These extra costs are eventually passed on to consumers through their energy bill; however, the long-term reduction of retail energy prices is an incentive to which consumers are generally unresponsive. To solve the issue of peak loads, utilities must find more immediate and innovative ways to incentivize behavioral change. Here are some examples of strategies already being used:
Many utilities are looking to solve the problem of peak loads by changing the rating structure such that the operational costs incurred by power use are more accurately reflected in the power bill. Increasing the price of retail energy at peak hours is clearly an effective way to align the interests of consumers with those of the utility; however, the electricity distribution sector is highly-regulated so it takes a long time for new rating systems to be established. Progress is slowly being made towards effective time-based rates, which are likely to contribute greatly to the long-term reduction of peak loads.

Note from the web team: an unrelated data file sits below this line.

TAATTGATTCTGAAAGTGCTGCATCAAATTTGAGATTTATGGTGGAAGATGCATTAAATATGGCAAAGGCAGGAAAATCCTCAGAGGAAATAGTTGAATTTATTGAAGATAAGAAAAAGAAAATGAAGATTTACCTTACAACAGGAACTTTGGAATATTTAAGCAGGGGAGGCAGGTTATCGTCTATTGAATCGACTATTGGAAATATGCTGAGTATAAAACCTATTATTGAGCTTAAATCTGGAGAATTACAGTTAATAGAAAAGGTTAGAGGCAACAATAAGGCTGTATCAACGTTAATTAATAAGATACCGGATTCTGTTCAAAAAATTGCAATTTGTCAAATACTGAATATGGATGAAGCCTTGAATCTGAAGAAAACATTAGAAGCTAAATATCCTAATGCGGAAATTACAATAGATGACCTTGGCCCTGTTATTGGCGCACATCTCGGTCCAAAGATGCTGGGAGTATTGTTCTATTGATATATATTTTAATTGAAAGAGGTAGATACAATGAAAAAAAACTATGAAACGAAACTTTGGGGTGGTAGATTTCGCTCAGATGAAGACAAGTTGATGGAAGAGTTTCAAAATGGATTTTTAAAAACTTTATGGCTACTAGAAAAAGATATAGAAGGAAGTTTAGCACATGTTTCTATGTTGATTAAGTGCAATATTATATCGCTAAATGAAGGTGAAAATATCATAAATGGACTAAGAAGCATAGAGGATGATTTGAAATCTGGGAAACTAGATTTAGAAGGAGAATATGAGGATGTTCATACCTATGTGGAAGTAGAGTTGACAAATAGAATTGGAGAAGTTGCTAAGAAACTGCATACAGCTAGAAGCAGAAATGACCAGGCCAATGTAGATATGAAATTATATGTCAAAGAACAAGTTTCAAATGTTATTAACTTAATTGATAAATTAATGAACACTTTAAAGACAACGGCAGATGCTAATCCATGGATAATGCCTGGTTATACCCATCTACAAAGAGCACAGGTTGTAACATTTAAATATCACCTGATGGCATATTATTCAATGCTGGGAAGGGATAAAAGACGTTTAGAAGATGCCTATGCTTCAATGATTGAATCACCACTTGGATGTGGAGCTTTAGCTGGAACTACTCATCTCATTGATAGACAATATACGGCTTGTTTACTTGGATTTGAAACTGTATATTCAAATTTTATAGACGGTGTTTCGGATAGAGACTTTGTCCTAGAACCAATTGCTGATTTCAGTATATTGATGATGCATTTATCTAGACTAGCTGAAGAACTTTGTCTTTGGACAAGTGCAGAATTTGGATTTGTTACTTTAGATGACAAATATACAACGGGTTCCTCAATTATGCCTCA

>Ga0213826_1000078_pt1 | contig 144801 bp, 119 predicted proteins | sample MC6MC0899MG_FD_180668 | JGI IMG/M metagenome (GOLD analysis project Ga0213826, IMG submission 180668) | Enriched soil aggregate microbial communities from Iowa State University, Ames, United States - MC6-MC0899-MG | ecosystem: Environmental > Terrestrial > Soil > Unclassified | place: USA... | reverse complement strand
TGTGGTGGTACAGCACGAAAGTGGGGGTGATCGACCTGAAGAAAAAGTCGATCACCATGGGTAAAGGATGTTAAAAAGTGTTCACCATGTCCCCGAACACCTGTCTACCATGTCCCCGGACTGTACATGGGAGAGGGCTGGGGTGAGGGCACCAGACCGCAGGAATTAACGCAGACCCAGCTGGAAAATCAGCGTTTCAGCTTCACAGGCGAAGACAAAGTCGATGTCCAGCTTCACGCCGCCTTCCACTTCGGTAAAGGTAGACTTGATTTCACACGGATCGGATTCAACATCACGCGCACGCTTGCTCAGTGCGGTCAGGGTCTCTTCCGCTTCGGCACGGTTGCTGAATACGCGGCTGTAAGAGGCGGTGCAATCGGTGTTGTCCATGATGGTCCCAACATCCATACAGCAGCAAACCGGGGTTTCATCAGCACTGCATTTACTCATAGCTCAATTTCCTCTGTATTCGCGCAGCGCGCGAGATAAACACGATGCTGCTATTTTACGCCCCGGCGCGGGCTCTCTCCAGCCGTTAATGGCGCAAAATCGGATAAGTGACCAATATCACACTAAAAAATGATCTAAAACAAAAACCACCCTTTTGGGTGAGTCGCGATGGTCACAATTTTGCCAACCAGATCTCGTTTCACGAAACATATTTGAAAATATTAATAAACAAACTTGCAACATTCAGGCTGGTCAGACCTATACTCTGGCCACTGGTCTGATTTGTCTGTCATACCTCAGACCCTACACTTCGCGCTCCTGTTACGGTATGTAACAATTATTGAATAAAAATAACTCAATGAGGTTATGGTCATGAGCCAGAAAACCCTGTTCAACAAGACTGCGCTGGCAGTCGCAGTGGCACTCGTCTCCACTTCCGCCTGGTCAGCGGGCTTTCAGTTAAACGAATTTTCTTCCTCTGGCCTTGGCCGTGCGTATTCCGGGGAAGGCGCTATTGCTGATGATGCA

In the meantime, many utilities have realized that demand response is so effective that it is worth paying customers out of their own pocket for reducing consumption during peak times. Through participatory direct load control programs, consumers are given a financial incentive to cut-off or reduce their power consumption when requested to by the electric utility. Typically, the cost of paying consumers to participate in such a program is less than the cost of the upgrade and maintenance work required to support the natural peak load.
This may sound strange, but several utilities have found that simply by asking nicely and explaining the situation to their customers, electricity demand during peak hours can be significantly reduced.